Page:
Ready to watch this entire course?
Become a member and get unlimited access to the entire skills library of over 4,900 courses, including more Design and personalized recommendations.Start Your Free Trial Now
- View Offline
- Using Illustrator's preset gradient dot patterns
- Creating a pattern of custom halftone dots
- Filling editable text with a dot pattern
- Turning circular dots into squares
- Using dynamic rotations to create specialized patterns
Skill Level Intermediate
Now so far we have these very jagged dots and I say dots in quote fingers because very few of them even remotely resembles circles. This guy looks like a fellow wearing a top hat who fell over sideways, and then we got these rounded rectangles and these we have these squares. Where as what we want is this final effect where we have circular dots all the way around. Well, this is'nt a hard problem to solve. It's just that it requires the use of an obscure command. I'm going to go ahead and switch over to my document of progress.
The problem is the way that we created the document in the first place. Go the file menu and choose the new command, and you may recall that we set the profile right at the beginning to basic RGB. Notice here in this advanced section. We see that the color mode is RGB, that's not surprising. But the pixel per inch, the resolution of the raster effects only, inside of this document, is 72 PPI. And, that's obviously a problem when working inside of an Illustration, especially one like this.
Thing is, that's the way it works for just about all the profiles. So, if I switch to web, we've got a resolution of 72ppi. If I switch to devices, we've got a resolution of 72ppi. And if I switch to video and film, same deal. In fact, the only profile that sets the resolution higher is print, in which case, we get a resolution of 300 pixels per inch, which is what we're looking for. Problem is, then we'd have to set the color mode to CMYK. You might say well that seems like the way to go, because after all aren't we creating a print document.
Well CMYK is really only useful when you plan on commercially reproducing a document, so printing it at a commercial print house in other words. If you're doing anything else, with the document, you're better off working in the RGB mode, and that even goes for documents that you intend to print locally, that is to your ink jet or laser printer. RGB will give you better results because the printer drivers expect RGB information. And also RGB guarantees us nice rich black dots.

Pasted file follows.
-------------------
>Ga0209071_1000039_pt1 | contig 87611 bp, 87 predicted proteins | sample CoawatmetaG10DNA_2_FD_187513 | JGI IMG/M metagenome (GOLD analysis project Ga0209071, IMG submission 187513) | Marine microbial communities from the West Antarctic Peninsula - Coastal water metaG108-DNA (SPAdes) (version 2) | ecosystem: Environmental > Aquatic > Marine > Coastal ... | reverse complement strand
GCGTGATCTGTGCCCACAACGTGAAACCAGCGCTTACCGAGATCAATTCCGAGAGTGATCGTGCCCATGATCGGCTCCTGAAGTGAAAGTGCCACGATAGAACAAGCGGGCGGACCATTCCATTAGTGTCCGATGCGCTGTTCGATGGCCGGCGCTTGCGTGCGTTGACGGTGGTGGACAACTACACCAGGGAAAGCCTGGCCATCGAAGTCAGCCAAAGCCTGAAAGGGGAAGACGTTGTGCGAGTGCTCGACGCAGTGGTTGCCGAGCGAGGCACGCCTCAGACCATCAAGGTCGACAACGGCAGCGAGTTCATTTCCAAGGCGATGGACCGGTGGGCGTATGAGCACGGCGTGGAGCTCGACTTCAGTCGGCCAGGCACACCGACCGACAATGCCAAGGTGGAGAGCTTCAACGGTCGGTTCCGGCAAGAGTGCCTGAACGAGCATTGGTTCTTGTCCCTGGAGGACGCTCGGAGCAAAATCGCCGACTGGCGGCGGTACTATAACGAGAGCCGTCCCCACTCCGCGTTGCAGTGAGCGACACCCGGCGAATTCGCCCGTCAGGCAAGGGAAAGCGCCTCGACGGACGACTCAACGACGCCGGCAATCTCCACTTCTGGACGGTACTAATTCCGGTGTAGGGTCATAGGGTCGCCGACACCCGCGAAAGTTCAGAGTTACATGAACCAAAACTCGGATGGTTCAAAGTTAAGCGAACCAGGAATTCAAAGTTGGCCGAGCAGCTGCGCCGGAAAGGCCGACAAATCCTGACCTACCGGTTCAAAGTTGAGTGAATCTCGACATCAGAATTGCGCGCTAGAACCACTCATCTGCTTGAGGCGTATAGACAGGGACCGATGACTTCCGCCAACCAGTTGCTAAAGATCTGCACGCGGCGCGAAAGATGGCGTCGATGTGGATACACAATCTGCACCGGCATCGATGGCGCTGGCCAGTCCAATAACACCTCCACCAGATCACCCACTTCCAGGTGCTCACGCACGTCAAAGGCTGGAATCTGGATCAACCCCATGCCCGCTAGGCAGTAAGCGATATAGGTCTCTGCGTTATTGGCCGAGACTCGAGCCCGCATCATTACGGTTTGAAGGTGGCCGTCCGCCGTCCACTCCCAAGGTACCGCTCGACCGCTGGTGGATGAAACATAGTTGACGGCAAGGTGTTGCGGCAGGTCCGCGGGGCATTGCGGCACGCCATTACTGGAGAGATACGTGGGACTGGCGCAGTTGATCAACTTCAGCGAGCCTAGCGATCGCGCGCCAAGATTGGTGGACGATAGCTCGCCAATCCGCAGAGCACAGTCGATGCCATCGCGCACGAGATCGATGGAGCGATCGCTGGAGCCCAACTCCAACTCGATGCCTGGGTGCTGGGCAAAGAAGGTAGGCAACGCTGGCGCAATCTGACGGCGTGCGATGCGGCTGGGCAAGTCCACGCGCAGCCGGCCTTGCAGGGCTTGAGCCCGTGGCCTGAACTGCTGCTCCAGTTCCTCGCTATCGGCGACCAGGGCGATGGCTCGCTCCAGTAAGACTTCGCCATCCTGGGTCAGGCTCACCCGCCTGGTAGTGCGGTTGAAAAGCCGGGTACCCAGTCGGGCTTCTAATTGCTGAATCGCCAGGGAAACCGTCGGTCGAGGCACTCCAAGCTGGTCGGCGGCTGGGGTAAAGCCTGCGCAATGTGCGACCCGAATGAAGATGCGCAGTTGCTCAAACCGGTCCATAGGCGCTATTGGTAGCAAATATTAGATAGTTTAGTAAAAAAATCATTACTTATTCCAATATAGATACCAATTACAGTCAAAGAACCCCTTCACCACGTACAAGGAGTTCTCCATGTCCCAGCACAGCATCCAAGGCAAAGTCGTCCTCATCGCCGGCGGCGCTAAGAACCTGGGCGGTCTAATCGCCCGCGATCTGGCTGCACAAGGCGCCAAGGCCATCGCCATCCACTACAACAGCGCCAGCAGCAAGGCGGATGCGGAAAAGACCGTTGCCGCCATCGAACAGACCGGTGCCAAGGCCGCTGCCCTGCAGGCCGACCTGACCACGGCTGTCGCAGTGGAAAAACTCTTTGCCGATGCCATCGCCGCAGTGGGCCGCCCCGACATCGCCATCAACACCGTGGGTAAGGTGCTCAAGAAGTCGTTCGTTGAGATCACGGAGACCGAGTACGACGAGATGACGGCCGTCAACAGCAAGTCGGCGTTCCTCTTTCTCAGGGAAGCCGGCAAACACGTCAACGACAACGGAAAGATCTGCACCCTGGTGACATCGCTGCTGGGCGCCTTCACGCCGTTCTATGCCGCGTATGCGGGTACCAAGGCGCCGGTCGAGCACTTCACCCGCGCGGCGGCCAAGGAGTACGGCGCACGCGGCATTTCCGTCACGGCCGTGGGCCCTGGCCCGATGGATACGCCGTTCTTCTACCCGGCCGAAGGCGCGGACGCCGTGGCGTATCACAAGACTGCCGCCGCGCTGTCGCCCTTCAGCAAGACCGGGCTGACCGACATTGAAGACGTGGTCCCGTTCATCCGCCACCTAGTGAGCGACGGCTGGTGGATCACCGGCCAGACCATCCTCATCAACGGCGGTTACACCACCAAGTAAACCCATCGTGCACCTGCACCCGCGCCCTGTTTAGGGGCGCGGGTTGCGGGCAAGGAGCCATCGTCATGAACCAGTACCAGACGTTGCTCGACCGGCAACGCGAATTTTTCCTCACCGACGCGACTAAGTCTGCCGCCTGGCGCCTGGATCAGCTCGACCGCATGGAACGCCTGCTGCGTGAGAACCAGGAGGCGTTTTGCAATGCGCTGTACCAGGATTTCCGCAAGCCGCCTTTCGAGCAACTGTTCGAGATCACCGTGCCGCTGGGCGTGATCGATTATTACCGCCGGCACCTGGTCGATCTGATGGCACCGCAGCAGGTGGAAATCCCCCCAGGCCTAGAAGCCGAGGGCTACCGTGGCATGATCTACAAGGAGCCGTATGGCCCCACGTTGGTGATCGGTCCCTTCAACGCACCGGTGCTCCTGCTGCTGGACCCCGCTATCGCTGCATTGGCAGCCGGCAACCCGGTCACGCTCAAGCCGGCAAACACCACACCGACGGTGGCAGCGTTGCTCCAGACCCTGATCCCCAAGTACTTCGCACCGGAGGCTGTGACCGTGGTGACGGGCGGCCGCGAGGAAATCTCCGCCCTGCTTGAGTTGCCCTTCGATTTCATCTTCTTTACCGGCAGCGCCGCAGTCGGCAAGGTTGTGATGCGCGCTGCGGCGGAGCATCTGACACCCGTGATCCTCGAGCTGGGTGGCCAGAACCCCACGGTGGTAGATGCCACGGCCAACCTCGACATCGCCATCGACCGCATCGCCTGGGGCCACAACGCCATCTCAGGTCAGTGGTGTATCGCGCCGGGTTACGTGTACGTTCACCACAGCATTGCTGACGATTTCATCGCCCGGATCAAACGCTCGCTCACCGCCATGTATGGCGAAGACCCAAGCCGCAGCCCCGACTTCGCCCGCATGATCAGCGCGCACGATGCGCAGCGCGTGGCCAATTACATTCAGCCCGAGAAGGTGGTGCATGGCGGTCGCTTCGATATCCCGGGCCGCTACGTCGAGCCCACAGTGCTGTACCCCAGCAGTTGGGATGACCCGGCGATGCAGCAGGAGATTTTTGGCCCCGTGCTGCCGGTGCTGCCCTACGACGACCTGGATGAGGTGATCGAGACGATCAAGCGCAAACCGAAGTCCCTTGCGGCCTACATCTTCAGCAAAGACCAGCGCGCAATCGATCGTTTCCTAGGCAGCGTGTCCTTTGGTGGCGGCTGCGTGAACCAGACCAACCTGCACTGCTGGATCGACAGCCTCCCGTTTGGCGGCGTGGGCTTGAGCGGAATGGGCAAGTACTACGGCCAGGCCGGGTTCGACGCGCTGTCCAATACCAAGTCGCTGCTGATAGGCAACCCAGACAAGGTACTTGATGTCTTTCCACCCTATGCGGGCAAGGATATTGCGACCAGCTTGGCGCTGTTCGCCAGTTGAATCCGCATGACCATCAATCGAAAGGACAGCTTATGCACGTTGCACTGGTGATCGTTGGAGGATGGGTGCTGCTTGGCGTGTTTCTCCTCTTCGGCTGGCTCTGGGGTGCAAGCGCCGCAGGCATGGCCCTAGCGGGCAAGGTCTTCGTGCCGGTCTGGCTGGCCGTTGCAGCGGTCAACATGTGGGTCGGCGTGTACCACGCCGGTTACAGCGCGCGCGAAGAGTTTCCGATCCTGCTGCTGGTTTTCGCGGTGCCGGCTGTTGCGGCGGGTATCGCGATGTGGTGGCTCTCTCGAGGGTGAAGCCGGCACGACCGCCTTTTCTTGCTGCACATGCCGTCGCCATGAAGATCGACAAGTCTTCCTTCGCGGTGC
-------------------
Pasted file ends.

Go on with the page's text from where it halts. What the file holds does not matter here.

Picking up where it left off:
So what do we do to solve the problem in our existing document? Well, go ahead and cancel that. The command that we're looking for is located under the effect menu, you don't have to have anything selected by the way because it applies to the entire document It's this command right there, Document Raster Effects Settings, very obscure strangely named command. It's actually accurate for what it does, but it might not be the kind of thing that rises to your attention. Go ahead and choose that command and notice that the color model is RGB, we want to leave that alone. And the resolution is screen, 72 pixels per inch.
You want to go ahead and bump that up to high of 300 pixels per inch. The background can be either white or transparent. But I'm going to go with transparent. You can choose to anti-alias or not. I'm going to go ahead and turn the anti-alias check box on right there, and then I'll click OK in order to apply that modification, and notice that everything changes. Not only do we get more circular dots but we get smaller dots as well, which means we end up with a lighter color there at the center of the gradient which is absolutely desirable in my opinion.
Not even so, you might say, well, gosh, you know, if we zoom back in here, to let say 1200%, we still have jagged dots, that work inside of this document. Whereas if I switch over to the final version of the illustration and zoom in at 1200% we have very smooth Vector-based dots, by the way. And I'm going to show you how to create these very dots in the very next movie.